Thursday 11 January 2018

Turn of the year - 2017/2018

It has become a reoccurring theme that on recent posts I begin with an apology for the lack of updates and again I'm a week shy of two months without a post, so....sorry!

We have been pretty idle on the North Coast and haven't done any ringing since our last visit to Portstewart Strand on the 27th of October through issues of weather, free time and the others cooped up indoors with a three week bug.

John and I finally got back into action on the Sunday the 7th with a the first visit to Castlerock since last February. The Sea Buckthorn scrub and the millions of berries have been absolutely bubbling with birds since the end of autumn and we had been itching to make our first visit. It was a cold start at 07.30 - -3°C, crystal clear skies, still and a hard frost which we thought we would be perfect to entice the ground feeding winter thrushes from further afield. Throughout the winter I had only noticed around a dozen Fieldfares amongst the scrub daily but we called the weather correct and many more appeared with c75 plus c50 Redwings, which aren't regular.


We did try our various tapes to try and lure them into the nets but were absolutely unsuccessful and only caught two Redwings which were caught before the tapes - even the infamous 'Latvian love song' failed. We are restricted with the placement of our nets to the bottom of the hollow and generally the thrushes stick to the bushes on the safer higher slopes so we need to think up a new plan to catch them. There were also decent numbers of Blackbirds and Song Thrushes but only caught two of the former.

Our nets are all along the bottom centre of the scrub but thrushes prefer areas to the left

The thrushes aren't the only interest at the site but also the finches. These days Castlerock is about the only site where we encounter Greenfinches and another 6 caught today was nice. As with recent winters there is a healthy population of Bullfinches with probably 15-20+ and another three were trapped. Chaffinch numbers were a quarter of what they normally are with perhaps a dozen about. We finished with a nice mixed catch of 24 new birds of 9 species.


Castlerock Ringing Totals - 07/01/2018

Blue Tit                  4
Bullfinch                3     
Chaffinch               2            
Goldcrest               1
Greenfinch             6           
Redwing                 2
Robin                     3
Song Thrush          2
Wren                       1

Totals                    24      

The second Copeland Bird Observatory winter training session took place back on the 17th of December with seven in attendance all together. The forecast had been looking pretty ropey but the rain stopped just before arrival and started as we slipped onto the motorway home so it worked out great. 

It was much quieter this time out with the wild bird seed field being less productive with only six each of Chaffinch and Linnet compared to the last visits 22 and 29! Like this period last year the Blackbirds descended on the apple trees but we didn't match the catch of  21 new birds but 12 in one session is still great. Another winter Blackcap is nice catch and going by reports across Ireland this year they are increasing rapidly or simply visiting feeders more!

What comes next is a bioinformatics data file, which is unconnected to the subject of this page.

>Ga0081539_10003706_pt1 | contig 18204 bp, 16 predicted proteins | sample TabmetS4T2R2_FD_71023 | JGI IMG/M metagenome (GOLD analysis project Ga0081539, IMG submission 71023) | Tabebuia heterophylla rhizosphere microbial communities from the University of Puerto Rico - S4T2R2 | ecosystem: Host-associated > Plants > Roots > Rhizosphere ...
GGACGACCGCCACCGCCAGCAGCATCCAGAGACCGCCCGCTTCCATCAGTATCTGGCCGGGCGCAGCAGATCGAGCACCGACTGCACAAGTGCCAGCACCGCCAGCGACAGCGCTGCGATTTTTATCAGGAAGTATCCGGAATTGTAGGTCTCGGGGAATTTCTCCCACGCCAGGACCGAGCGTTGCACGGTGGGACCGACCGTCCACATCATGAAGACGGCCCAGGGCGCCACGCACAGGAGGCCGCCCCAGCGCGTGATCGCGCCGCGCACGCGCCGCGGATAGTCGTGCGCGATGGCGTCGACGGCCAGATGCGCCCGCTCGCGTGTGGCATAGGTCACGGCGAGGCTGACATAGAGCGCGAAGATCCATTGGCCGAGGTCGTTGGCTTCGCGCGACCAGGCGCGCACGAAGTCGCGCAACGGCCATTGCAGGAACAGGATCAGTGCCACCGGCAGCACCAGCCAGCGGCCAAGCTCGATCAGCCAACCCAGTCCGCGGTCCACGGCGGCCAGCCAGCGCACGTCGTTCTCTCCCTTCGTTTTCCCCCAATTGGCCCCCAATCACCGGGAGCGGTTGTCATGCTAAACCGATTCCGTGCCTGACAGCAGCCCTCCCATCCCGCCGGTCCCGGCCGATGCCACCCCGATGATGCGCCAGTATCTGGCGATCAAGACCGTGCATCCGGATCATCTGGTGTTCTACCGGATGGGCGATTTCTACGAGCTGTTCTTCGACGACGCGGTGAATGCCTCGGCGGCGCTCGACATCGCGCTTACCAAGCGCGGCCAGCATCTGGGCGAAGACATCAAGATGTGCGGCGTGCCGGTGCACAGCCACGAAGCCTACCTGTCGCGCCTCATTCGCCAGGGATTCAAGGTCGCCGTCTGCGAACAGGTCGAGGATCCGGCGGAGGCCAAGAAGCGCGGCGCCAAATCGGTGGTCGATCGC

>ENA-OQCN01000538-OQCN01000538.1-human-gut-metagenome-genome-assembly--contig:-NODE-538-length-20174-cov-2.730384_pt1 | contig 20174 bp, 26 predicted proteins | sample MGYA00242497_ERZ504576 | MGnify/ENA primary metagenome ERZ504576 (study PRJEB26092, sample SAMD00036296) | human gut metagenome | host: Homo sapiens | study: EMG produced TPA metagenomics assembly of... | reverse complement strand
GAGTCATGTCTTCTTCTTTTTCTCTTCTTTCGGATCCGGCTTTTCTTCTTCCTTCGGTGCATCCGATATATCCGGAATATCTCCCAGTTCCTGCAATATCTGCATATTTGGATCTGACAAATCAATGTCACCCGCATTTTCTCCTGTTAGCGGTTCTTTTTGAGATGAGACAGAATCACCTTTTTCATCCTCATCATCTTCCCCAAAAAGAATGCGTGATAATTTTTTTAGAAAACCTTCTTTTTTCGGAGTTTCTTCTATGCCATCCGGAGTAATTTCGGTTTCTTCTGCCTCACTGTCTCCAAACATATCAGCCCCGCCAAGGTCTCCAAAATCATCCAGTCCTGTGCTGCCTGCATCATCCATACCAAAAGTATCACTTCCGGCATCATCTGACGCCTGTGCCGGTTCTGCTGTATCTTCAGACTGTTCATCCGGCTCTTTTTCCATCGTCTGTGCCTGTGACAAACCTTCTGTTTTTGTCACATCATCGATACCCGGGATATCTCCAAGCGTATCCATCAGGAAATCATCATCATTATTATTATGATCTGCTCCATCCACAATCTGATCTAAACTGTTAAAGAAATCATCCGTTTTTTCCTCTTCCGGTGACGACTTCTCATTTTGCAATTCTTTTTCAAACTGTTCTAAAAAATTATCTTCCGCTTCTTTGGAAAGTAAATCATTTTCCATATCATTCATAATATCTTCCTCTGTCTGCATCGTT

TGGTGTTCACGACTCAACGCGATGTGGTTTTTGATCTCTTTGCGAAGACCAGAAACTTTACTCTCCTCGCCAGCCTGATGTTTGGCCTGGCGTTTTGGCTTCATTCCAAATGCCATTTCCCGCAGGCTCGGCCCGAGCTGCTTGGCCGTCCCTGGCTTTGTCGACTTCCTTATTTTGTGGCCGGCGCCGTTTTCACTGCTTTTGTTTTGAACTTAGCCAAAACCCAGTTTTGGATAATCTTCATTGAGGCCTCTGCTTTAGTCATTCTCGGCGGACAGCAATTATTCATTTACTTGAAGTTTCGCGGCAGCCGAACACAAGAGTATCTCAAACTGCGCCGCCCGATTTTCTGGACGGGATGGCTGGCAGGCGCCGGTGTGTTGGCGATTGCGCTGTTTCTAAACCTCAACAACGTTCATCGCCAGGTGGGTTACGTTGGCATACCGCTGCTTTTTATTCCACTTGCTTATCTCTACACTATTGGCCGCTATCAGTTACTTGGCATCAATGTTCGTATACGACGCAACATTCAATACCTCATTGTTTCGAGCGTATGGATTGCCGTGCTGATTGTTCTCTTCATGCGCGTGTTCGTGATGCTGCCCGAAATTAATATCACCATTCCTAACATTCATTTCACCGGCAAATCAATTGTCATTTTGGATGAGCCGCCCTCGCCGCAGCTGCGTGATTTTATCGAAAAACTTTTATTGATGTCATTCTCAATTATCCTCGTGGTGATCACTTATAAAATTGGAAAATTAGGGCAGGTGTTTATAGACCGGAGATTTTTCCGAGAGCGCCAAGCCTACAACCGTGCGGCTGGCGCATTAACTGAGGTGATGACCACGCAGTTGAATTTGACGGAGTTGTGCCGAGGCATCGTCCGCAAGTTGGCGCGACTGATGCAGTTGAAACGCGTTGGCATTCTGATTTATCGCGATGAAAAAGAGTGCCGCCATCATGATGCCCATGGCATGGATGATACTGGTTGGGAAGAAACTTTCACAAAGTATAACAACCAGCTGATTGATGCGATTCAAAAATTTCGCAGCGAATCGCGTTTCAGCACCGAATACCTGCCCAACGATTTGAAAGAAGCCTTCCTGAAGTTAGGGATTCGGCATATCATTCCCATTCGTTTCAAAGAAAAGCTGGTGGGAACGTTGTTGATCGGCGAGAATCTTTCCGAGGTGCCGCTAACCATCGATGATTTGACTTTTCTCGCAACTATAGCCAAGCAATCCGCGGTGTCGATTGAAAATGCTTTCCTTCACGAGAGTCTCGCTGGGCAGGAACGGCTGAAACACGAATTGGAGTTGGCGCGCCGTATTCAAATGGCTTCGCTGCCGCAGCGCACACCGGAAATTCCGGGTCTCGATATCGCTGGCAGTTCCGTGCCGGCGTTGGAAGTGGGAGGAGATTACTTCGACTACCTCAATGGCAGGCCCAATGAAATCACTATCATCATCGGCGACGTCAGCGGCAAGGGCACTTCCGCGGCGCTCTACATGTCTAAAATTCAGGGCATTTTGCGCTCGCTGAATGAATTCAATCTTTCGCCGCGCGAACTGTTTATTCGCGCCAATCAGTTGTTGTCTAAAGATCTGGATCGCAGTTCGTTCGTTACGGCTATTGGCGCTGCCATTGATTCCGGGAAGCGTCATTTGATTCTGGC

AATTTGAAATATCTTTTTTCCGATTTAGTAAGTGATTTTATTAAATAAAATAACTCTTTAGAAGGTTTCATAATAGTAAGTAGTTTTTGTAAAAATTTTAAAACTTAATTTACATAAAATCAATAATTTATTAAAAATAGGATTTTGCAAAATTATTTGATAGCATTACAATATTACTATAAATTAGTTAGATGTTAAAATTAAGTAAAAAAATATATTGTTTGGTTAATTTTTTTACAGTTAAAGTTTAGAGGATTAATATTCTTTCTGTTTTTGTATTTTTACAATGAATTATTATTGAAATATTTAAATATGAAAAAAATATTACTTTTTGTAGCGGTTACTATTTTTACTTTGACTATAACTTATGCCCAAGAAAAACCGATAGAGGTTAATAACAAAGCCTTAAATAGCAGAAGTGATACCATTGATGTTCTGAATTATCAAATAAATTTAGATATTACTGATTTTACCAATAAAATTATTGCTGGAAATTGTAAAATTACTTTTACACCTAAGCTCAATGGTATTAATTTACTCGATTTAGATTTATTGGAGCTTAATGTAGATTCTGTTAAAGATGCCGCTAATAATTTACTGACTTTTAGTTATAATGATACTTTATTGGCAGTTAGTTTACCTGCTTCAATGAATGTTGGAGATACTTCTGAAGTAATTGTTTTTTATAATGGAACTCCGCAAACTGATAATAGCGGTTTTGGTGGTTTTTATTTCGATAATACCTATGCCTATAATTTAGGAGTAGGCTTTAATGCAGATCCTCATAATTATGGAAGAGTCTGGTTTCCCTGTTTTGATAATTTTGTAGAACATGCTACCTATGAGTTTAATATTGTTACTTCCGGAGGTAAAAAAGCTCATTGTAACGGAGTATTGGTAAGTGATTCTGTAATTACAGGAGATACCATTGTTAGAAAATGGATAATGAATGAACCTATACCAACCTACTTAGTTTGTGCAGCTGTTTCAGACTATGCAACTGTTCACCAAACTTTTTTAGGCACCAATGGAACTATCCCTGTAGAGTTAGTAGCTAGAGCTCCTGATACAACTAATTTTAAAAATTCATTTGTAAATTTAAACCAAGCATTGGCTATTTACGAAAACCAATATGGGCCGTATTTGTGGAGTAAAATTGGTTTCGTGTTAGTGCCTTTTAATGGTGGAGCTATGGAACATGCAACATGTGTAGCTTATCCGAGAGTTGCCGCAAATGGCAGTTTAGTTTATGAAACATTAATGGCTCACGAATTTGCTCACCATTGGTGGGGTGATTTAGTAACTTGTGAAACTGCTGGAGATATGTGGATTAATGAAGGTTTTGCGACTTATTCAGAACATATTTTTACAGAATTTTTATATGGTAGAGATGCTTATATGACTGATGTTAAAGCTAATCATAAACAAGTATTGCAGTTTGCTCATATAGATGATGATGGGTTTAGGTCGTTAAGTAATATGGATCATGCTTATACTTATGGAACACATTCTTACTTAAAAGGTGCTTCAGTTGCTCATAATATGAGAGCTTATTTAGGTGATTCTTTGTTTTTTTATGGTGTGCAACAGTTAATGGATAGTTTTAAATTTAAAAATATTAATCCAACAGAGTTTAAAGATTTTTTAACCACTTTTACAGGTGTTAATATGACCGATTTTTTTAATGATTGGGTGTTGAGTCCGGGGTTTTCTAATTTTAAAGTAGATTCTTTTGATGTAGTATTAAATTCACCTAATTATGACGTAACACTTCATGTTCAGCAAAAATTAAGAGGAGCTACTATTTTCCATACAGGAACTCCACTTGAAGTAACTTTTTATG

Antrim Ringing Totals - 17/12/2017
                             New       Retraps

Blackbird              12              1
Blackcap                1
Blue Tit                  3              2
Chaffinch               4              2
Coal Tit                  6              3
Dunnock                2              
Goldcrest                                1
Great Tit                 2               6
Lesser Redpoll      1
Linnet                    5              1
Long-tailed Tit      3              2
Robin                     1              2
Wren                                      1

Totals                   40             21         

Earlier this week I had nipped across to the local retail park and noticed a large number of Pied Wagtails sprawled across the car park so I decided to watch them for a while. I've seen them here before when visiting the Supermarket across the park but never in such numbers and wasn't sure where they roost. I arrived at the right time as I was able to watch them go in to roost and estimated there to be around 250 birds. 
Where they roost looks quite difficult to set nets and there is a 30 foot vertical drop over the hedge so it will take a little bit of ingenuity but we are going to give it a go if we get a chance. Given the sheer numbers, some must be travelling quite a distance so it will be interesting to see if we can produce any results.

72 Pied Wagtails after the main portion had entered the roost

With the turn of the years starts a new season of the Patchwork Challenge. Last year I finished with a total of 130 species which was seven species up on 2016 and gave a score of 164 points. In my Coastal Irish League I finished fifth on points but had the second most species recorded. In the comparative score league I finished third. My CBO patch didn't get as much attention as I had hoped with only 5/6 visits but I achieved an encouraging 81 species and a score of 101 and finished fourth in the comparative league.

I've kicked off the 2018 list and recorded 58 species so far including two which I didn't get until October last year, Great Northern Diver and Redwing. I've set myself a high-bar but with equal effort and a bit of luck I could better it!

Phone/Binocular record shot of one of two Great Northern Divers on the 7th 

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